Drought Management Policies and Economic Effects in Urban Areas of California, 1987-1992

by Lloyd Dixon, Nancy Young Moore, Ellen M. Pint


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The 1986-1992 California drought caused most urban water agencies to adopt policies that aimed to reduce water consumption in their service areas. These policies determined in part how much customers reduced water use and the size and distribution of any accompanying economic and noneconomic losses. Understanding these losses is important because this knowledge should enter into decisions on how to allocate water among competing uses and whether or not to invest in new water projects. The authors evaluate the losses caused by the drought using the concept of "willingness-to-pay," i.e., the amount that water users would have been willing to pay to avoid drought management policies. This study reports the results of a detailed survey of urban water agencies to provide the background information needed for future studies to determine willingness-to-pay. The survey data presented suggest when and where the drought effects were most severe and how the effects were distributed across residential, commercial, industrial, government, and agricultural users. To illustrate how willingness-to-pay can in part be quantified, this report includes a pilot study of residential consumer surplus losses due to the drought, based on household-level water use data in the Alameda County Water District.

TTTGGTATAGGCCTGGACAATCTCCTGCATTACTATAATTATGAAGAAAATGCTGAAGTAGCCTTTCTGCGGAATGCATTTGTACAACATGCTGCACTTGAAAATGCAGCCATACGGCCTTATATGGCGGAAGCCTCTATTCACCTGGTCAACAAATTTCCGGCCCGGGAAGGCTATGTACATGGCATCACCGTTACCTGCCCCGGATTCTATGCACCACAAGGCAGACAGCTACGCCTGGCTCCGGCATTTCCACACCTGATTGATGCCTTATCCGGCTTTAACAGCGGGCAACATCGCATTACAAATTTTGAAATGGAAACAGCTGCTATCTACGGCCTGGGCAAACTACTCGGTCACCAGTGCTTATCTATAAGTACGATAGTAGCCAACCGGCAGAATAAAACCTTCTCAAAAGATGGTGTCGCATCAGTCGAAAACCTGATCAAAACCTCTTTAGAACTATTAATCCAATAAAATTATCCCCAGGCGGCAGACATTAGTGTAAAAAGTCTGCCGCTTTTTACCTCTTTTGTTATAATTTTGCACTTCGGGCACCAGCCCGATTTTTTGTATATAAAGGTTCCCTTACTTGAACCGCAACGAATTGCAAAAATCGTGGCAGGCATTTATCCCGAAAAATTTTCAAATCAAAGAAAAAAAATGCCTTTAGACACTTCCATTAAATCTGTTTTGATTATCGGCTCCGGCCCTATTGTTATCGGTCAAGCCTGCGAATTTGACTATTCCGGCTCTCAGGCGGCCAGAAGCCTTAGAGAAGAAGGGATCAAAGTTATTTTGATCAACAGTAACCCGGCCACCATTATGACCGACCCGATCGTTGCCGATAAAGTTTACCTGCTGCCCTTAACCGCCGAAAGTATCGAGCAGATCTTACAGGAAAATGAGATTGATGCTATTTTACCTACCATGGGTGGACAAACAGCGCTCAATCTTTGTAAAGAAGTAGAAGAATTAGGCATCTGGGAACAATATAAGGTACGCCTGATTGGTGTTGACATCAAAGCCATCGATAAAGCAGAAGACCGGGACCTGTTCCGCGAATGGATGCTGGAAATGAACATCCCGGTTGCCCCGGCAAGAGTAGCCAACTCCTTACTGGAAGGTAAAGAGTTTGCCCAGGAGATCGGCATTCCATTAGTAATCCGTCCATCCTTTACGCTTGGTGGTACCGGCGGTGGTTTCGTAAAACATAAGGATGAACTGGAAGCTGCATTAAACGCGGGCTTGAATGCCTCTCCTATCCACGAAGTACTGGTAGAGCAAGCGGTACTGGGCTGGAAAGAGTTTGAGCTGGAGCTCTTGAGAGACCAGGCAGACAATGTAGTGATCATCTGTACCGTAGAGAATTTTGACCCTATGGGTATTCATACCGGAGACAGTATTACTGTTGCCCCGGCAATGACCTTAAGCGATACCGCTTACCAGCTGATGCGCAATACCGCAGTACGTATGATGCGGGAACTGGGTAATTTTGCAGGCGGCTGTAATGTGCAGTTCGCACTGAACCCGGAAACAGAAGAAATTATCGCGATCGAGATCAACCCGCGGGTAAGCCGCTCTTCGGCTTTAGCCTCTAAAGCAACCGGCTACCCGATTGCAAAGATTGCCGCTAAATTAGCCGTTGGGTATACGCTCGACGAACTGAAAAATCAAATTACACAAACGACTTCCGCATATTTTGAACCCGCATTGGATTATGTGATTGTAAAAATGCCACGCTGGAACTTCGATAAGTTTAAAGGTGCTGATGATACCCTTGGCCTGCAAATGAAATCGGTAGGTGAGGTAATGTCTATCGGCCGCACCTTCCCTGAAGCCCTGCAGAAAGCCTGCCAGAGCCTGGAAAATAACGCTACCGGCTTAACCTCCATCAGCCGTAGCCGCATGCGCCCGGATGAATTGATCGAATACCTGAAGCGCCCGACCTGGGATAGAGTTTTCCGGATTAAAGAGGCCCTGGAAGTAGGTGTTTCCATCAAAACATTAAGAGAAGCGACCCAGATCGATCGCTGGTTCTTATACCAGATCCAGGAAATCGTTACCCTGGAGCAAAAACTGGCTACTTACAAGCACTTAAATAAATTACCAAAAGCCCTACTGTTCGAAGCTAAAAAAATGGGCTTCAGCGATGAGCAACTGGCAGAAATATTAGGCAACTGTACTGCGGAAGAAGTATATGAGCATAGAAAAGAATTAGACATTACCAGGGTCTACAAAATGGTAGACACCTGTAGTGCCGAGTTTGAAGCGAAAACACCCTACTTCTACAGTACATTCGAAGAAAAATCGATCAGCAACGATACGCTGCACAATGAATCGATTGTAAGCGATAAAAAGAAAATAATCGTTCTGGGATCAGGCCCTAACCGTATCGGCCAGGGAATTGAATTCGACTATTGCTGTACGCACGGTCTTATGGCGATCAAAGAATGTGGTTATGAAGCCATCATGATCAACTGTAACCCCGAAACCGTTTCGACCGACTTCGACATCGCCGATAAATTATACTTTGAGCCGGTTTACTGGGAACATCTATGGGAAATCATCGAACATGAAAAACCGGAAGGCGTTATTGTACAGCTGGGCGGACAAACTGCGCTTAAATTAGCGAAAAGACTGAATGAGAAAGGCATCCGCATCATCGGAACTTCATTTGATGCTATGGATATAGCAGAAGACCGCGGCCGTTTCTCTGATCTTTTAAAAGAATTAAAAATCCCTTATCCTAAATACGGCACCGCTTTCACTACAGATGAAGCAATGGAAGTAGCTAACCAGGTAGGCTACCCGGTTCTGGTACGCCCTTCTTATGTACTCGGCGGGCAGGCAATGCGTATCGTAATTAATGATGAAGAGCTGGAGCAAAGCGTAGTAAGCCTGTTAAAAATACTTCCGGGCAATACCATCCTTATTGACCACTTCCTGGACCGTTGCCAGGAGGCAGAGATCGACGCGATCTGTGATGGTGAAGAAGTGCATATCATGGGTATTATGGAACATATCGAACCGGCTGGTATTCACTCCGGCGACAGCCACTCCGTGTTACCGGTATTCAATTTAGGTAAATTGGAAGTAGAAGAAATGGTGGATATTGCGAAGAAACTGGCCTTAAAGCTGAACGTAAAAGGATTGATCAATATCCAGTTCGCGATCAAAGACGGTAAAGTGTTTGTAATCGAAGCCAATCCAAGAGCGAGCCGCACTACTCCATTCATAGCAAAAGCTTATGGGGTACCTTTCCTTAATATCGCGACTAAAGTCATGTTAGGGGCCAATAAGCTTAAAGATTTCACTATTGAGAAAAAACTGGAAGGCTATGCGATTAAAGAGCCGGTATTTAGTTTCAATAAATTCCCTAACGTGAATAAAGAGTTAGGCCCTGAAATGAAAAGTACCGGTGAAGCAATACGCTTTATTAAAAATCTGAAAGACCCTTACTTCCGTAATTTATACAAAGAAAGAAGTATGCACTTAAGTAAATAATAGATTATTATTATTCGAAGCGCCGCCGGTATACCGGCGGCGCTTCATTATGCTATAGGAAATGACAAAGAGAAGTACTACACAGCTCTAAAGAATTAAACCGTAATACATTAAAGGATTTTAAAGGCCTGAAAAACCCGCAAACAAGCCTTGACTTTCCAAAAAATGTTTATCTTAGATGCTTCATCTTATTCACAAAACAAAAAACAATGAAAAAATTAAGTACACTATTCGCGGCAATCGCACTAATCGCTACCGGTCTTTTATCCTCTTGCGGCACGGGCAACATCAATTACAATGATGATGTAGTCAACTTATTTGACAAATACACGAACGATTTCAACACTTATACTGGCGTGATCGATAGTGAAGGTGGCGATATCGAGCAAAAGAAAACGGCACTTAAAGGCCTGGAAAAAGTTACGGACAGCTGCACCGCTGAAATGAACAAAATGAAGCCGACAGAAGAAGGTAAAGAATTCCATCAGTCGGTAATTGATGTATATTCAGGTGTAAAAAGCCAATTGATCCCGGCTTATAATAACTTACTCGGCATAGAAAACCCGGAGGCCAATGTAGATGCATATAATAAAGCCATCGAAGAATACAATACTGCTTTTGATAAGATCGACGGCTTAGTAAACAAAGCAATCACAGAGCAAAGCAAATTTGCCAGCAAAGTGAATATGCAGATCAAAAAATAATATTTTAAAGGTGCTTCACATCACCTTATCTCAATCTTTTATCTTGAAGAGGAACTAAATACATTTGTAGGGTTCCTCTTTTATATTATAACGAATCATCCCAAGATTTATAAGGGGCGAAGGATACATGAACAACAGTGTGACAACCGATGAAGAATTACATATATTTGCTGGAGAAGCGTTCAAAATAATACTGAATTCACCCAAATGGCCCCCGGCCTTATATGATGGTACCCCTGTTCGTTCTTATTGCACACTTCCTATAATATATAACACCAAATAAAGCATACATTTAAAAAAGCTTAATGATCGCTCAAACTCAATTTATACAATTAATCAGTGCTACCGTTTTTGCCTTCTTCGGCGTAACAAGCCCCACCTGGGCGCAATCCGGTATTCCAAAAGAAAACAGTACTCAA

Table of Contents

  • Chapter 1


  • Chapter 2

    Background and Conceptual Framework

  • Chapter 3

    Change in Water Use During the Drought

  • Chapter 4

    Drought Management Strategies

  • Chapter 5

    Pilot Study of Residential Welfare Losses

  • Chapter 6


  • Appendix

  • References

The analysis presented here was funded by California Urban Water Agencies (CUWA), an association of 11 large wholesale and retail water agencies; California's Department of Water Resources; and the National Science Foundation.

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